- Weight: Because the AR-10 uses a larger caliber cartridge and a heavier receiver, it is heavier than the AR-15. This can make it more difficult to carry, especially for extended periods of time.
- Recoil: The larger caliber and heavier weight of the AR-10 result in a higher recoil when compared to the AR-15. This can make it more difficult to control, especially for inexperienced or smaller shooters.
- Effective Range: Due to the heavier bullet and greater velocity of the AR-10, it has a longer effective range than the AR-15. This makes it better suited for long-range shooting, such as hunting or target shooting.
- Magazine Capacity: The AR-15 uses smaller magazines than the AR-10, which typically have a higher capacity. This can give the AR-15 a tactical advantage in close-quarters combat, where reloading is more frequent.
- Cost: The AR-10 is generally more expensive than the AR-15, due to the cost of the larger caliber cartridge, heavier receiver, and longer barrel. This can make it more difficult for some individuals to afford, especially when purchasing multiple rifles.
Note: It’s important to remember that both the AR-15 and the AR-10 have their own unique advantages and disadvantages, and the right choice depends on the specific needs and preferences of the individual shooter.
Both rifles are powerful and useful in combat or hunting. The AR-15 is most preferred in long-distance shooting like that of hunting. If you are hunting large prey, though, the firing power of the AR-10 will be more useful, even though the compactness and lightweight construction of the AR-15 creates more accuracy. In some situations, brute strength is needed more than perfection in aim. Both rifles have a decent range as far as price, but the AR-15 is typically going to be more affordable. The AR-10 ranges from $900 to $8,000, whereas the AR-15 ranges from $500 to $3,000. The ranges vary so much because there are endless combinations of modifications you can make to each rifle.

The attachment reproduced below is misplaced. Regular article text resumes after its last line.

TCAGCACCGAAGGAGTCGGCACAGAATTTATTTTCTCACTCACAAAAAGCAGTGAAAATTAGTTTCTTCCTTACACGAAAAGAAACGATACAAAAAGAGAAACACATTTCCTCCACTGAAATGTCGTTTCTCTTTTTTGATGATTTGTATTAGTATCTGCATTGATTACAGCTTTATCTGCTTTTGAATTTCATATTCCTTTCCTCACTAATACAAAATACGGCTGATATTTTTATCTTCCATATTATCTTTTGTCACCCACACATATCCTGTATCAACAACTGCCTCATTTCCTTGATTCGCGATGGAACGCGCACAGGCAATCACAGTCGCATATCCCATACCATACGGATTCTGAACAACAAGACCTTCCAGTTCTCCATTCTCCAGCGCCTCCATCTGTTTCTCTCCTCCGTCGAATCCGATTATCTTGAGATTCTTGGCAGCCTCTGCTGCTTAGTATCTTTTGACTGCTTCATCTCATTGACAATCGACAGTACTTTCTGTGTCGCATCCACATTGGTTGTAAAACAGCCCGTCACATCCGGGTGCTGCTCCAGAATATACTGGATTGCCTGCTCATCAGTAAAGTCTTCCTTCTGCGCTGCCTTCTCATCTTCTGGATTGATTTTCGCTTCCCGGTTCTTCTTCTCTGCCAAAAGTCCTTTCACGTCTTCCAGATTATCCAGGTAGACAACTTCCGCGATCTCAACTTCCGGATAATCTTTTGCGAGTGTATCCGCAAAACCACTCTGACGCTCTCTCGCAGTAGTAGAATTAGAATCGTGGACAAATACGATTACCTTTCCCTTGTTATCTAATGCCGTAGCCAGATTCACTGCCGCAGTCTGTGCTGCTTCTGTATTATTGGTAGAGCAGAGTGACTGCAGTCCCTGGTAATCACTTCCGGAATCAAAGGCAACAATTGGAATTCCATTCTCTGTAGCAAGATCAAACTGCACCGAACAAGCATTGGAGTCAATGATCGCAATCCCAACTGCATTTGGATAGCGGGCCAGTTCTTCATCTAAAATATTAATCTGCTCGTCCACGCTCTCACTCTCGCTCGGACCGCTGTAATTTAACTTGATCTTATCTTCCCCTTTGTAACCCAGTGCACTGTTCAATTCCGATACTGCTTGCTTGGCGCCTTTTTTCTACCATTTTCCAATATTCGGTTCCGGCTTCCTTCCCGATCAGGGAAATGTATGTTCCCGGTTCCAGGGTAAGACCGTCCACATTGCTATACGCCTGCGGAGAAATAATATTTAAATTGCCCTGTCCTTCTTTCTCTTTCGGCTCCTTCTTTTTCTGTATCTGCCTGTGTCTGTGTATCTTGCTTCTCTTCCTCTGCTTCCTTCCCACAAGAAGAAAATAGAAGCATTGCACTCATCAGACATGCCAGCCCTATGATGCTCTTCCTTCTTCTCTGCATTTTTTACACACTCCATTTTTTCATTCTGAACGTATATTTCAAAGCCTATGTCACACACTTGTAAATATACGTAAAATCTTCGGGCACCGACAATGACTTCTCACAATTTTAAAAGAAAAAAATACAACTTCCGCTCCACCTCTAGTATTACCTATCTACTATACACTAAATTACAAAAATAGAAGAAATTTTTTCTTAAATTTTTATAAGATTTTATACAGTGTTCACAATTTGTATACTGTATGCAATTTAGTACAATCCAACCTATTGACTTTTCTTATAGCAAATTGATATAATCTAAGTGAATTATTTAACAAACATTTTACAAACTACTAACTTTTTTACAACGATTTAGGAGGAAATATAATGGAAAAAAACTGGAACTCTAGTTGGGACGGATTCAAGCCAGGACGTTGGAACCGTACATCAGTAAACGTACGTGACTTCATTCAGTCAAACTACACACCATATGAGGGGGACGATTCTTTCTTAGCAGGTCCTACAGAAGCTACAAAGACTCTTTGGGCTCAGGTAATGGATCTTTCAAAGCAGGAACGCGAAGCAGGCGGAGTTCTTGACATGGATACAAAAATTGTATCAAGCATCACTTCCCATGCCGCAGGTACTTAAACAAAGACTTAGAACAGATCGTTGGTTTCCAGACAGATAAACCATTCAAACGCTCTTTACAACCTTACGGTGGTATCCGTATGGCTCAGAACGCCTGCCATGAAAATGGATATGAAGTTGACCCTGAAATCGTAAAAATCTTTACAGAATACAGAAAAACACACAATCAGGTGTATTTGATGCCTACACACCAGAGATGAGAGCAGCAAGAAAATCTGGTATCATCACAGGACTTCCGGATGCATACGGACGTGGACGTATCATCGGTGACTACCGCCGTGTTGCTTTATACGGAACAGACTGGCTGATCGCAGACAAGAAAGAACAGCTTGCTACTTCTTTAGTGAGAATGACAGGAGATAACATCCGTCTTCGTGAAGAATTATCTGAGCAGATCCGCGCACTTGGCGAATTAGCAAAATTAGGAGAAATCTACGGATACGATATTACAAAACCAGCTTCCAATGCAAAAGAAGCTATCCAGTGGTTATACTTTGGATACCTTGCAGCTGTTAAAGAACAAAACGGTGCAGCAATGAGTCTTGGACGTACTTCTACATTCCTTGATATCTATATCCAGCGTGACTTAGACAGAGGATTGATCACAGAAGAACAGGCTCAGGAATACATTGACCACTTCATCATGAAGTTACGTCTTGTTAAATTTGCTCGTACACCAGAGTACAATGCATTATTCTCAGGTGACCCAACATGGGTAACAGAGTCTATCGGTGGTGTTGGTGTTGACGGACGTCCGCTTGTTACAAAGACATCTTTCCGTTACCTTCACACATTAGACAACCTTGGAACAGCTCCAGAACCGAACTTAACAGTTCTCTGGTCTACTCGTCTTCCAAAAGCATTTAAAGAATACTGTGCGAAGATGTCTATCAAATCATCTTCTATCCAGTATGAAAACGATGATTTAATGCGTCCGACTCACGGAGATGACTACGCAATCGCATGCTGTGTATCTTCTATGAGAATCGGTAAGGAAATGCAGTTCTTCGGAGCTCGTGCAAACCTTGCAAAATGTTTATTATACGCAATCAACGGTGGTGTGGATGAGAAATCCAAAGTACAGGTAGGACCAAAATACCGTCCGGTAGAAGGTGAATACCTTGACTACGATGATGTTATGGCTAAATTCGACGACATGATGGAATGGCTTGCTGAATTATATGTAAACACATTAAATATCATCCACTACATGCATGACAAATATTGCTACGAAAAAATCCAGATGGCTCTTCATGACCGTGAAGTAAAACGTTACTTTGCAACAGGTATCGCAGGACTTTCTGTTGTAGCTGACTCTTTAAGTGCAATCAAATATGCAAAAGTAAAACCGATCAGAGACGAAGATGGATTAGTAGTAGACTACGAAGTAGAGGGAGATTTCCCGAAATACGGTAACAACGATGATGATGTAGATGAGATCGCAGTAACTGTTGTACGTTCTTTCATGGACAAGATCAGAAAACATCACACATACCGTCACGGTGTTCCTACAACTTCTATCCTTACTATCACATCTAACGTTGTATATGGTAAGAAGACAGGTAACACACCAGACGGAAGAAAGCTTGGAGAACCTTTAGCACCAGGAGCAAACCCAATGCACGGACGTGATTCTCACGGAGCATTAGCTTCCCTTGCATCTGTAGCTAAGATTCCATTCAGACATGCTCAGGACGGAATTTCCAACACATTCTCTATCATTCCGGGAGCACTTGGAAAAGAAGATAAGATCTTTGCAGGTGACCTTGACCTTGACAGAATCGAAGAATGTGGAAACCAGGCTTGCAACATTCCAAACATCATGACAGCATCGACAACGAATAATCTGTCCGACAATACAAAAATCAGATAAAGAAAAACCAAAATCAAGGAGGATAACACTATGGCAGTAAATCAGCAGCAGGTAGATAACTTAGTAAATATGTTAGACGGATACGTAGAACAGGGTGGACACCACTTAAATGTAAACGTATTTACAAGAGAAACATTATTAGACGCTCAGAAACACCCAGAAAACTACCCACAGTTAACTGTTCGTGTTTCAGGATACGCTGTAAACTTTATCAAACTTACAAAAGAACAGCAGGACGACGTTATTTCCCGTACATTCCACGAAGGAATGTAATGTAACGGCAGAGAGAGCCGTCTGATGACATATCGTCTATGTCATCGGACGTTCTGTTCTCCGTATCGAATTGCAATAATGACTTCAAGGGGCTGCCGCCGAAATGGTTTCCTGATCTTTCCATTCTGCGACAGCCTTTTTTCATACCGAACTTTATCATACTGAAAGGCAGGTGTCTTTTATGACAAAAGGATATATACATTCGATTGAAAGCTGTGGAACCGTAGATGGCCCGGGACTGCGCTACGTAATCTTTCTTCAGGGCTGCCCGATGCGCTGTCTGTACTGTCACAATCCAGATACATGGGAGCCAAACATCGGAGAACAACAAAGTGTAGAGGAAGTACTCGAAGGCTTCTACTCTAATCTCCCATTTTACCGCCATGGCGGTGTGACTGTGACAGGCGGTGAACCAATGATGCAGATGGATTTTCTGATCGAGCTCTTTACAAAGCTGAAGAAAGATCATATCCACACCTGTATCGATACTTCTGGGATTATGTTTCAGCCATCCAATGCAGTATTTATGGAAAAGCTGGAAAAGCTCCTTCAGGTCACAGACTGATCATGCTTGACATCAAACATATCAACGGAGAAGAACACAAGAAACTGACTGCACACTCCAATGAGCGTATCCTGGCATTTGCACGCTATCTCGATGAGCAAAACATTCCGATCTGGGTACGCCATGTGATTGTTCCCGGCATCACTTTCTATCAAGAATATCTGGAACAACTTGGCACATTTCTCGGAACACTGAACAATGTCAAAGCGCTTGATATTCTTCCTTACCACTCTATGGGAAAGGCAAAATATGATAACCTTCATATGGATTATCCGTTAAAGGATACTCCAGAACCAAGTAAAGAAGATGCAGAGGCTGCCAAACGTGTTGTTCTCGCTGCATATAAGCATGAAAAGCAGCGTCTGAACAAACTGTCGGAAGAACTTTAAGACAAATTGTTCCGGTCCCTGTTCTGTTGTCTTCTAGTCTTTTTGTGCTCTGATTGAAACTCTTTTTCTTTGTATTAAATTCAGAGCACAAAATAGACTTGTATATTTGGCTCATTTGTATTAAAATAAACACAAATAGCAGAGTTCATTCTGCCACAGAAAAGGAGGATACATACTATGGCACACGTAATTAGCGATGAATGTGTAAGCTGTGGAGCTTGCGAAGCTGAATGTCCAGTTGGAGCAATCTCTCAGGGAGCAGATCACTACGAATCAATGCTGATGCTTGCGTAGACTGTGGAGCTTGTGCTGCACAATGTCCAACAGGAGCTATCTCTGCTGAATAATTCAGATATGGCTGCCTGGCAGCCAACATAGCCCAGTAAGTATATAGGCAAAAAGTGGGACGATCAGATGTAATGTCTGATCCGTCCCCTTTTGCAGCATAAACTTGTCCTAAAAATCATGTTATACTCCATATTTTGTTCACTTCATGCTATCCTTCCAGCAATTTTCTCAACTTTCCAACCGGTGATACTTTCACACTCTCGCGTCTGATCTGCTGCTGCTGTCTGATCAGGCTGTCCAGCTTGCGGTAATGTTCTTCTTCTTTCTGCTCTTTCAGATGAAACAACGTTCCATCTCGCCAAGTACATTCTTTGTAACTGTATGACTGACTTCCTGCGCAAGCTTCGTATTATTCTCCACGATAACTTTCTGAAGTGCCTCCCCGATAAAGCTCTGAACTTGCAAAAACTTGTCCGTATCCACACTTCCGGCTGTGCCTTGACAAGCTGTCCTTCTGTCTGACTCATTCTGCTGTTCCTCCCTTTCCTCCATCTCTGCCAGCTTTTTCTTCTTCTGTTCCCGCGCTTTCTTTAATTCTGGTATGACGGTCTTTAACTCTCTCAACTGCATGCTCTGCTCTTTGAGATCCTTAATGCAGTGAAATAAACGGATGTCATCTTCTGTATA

To decide what rifle works best for you and your needs, you will want to consider the pros and cons of each. If you can, test out each type of rifle before you make your final decision. No matter what you choose, you will have a quality weapon at your disposal.